Card fees, not interest, dominate revenue
By Juan Rodriguez and Laura Mohammad
Credit card fees, and not interest, made up the majority of credit card issuers' revenue in 2013, consulting firm R.K. Hammer estimates.
R.K. Hammer first noted the trend in 2011, when prime and super prime card fees made up an estimated 52 percent of industry revenues. That figure increased to 55 percent in 2012, and was again at 55 percent last year. Prime and super prime cards are issued to consumers with the best credit ratings.
"The pause is temporary, I believe, and will rise again when issuers get to pricing other fees for services not presently charged for," says CEO Robert Hammer, although, he says, the increase won't be by much.
Other causes for the decline in interest income include lower outstanding card loans in the past four years, which have reduced interest earned; legislation limiting how rates may be changed; and cautious consumers, R.K. Hammer wrote.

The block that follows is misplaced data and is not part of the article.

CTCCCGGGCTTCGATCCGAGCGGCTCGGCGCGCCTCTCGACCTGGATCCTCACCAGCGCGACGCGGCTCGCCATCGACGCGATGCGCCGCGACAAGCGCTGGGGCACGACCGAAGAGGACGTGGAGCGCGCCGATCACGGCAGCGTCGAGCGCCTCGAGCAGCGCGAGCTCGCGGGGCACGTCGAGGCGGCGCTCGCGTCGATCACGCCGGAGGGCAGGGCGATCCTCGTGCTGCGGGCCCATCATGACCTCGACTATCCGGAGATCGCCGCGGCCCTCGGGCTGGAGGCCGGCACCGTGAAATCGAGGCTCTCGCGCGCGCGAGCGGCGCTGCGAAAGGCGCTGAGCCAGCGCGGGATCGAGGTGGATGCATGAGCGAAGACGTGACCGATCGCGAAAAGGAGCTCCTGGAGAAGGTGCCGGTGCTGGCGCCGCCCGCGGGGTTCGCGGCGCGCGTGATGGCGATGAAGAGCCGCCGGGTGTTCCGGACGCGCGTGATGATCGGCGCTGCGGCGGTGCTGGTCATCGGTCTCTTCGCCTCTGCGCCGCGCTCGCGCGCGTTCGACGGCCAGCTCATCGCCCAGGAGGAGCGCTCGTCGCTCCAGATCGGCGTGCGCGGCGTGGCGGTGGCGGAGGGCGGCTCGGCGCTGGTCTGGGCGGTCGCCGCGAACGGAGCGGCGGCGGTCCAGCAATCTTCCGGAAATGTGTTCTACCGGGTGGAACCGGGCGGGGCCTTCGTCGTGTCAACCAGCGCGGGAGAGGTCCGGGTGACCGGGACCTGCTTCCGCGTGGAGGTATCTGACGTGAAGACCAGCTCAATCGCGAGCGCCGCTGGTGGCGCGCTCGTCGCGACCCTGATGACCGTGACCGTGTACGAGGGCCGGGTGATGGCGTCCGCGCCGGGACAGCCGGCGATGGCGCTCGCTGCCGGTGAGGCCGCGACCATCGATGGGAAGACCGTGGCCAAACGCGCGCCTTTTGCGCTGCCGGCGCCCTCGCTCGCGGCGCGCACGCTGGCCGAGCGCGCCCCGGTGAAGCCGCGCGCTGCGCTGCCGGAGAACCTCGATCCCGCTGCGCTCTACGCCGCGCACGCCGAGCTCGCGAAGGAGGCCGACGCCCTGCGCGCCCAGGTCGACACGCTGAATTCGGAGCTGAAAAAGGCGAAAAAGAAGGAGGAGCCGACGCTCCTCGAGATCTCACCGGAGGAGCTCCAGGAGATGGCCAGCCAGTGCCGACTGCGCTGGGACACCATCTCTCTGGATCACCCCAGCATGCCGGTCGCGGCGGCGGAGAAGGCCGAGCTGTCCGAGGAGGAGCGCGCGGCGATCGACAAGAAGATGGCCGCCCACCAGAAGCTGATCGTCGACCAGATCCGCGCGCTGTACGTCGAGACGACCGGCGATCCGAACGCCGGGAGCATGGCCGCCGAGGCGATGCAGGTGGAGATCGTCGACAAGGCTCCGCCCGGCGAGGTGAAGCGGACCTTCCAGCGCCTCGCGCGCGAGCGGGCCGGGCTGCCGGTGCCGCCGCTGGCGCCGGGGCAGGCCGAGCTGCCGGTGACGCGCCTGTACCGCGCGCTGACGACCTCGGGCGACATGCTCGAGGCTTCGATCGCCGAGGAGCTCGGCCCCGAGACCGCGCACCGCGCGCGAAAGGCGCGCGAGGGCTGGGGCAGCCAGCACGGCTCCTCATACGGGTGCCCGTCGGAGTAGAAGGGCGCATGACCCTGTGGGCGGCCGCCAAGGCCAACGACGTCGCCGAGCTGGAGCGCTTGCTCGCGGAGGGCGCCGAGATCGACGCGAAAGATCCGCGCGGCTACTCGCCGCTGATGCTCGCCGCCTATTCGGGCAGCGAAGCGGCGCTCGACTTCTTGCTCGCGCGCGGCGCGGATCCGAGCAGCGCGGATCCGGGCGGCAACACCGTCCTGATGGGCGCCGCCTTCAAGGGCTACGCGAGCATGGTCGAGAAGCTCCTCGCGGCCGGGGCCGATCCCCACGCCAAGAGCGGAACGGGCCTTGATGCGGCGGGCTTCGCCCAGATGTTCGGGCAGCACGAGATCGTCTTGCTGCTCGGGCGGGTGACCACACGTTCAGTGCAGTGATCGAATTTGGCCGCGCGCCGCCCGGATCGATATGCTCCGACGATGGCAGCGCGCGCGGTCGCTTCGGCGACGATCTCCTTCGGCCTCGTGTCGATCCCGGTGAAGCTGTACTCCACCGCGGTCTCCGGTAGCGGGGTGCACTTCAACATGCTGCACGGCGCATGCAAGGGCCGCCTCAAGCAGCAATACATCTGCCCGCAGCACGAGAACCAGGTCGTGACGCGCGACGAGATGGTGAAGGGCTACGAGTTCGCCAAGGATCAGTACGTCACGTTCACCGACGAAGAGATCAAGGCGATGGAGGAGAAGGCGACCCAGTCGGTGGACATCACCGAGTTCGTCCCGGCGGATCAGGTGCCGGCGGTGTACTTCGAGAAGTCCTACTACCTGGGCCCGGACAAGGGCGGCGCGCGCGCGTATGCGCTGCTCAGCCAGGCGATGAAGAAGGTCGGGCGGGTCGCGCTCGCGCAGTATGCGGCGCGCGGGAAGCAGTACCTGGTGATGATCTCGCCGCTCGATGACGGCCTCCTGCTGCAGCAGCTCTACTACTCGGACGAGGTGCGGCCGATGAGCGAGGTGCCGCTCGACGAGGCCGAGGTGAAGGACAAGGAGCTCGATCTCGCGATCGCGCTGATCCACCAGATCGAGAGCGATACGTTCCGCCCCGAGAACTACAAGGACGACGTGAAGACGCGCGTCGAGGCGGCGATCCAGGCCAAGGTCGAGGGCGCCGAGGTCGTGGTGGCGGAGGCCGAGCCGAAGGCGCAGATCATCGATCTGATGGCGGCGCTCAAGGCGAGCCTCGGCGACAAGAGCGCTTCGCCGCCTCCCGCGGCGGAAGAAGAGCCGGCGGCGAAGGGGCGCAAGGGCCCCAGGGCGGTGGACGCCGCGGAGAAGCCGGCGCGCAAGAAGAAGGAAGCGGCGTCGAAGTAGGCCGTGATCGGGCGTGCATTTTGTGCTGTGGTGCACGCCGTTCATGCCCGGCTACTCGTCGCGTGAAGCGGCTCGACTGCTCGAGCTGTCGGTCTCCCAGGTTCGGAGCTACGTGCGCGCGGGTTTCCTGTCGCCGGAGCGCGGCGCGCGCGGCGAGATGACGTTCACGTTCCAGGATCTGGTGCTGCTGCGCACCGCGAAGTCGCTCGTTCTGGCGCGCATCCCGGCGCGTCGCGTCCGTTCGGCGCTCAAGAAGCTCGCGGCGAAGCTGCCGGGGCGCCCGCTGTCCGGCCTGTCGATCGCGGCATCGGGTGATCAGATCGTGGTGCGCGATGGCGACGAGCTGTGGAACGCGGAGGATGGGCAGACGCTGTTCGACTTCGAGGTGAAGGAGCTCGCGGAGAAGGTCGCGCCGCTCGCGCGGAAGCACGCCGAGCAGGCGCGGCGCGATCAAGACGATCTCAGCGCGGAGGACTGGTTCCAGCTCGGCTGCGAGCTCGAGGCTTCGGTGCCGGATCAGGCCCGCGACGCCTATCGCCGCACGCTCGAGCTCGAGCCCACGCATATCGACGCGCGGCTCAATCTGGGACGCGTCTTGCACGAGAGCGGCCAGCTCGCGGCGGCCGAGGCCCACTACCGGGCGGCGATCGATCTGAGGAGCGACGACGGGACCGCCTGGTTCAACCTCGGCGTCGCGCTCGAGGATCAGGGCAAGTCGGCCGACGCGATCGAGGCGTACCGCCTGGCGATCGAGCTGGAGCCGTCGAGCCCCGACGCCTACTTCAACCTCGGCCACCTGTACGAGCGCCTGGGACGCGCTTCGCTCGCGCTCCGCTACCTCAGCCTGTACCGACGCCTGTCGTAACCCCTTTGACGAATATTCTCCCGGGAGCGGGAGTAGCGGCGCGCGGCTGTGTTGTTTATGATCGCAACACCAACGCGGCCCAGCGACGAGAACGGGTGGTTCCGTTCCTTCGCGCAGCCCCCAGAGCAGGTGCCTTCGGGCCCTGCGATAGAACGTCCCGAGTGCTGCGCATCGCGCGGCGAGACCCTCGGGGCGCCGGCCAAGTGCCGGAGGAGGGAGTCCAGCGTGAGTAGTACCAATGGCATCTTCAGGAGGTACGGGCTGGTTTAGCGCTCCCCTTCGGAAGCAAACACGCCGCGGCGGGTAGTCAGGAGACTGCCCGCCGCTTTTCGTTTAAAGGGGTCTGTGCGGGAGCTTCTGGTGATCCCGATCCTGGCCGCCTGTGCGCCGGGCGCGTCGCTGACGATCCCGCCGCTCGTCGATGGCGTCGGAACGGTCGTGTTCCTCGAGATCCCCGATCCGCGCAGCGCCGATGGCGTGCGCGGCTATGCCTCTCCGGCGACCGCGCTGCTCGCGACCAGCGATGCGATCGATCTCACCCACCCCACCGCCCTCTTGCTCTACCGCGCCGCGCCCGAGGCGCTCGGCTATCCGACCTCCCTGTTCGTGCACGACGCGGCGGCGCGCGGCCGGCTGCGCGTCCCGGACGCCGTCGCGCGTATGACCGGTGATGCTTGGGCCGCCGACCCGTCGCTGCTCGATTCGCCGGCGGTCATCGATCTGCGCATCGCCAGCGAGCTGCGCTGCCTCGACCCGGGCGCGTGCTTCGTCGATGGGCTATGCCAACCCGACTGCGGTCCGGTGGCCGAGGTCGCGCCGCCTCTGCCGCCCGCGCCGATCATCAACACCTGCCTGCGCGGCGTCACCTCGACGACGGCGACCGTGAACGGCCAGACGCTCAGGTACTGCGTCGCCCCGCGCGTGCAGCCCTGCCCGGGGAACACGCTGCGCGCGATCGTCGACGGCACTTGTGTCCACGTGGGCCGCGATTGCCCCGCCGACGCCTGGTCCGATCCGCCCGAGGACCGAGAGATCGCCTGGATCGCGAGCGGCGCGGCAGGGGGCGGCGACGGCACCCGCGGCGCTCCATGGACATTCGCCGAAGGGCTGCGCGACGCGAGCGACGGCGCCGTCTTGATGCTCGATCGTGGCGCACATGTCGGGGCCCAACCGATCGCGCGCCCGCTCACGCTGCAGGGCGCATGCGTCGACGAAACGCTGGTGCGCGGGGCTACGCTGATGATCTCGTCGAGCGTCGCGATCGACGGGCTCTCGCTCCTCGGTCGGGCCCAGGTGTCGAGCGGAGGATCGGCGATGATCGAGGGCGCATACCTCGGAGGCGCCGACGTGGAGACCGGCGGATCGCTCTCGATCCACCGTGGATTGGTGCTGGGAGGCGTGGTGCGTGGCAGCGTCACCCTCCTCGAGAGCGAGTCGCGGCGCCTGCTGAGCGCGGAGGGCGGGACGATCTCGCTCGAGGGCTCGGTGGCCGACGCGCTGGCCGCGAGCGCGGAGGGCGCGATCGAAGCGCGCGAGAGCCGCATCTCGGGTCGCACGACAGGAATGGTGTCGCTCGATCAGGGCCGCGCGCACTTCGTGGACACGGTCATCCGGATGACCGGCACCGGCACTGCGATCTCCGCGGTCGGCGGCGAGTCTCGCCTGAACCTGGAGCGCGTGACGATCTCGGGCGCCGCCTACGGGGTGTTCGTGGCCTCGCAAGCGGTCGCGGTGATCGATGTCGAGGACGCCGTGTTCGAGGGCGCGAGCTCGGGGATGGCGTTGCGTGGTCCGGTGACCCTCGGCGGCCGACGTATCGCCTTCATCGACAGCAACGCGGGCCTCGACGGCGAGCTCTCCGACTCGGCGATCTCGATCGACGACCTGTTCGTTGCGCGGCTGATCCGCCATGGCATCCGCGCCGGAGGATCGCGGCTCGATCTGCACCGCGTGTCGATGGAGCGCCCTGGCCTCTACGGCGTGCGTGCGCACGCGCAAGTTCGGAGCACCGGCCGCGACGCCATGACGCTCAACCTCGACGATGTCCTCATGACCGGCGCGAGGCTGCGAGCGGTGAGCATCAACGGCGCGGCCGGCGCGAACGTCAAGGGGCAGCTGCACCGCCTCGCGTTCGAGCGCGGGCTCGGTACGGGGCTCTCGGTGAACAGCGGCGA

Hammer gathers his figures throughout the sample year from a composite of client discussions, publicly released figures and observations. He notes that the fee income/interest income split varies widely by issuer and his figures are averages.
To use the graphic on your site, use the following code:
Published: March 11, 2014
- Card resolutions abound for 2017 – Paying credit card debt weighs on many Americans' minds ...
- Online fraud surges after EMV chip cards hit the US – Crooks switch to where cards are still vulnerable ...
- Millennials strongly prefer cards – Except for when they’re directly paying another person, millennials are overwhelmingly choosing a debit or credit card ...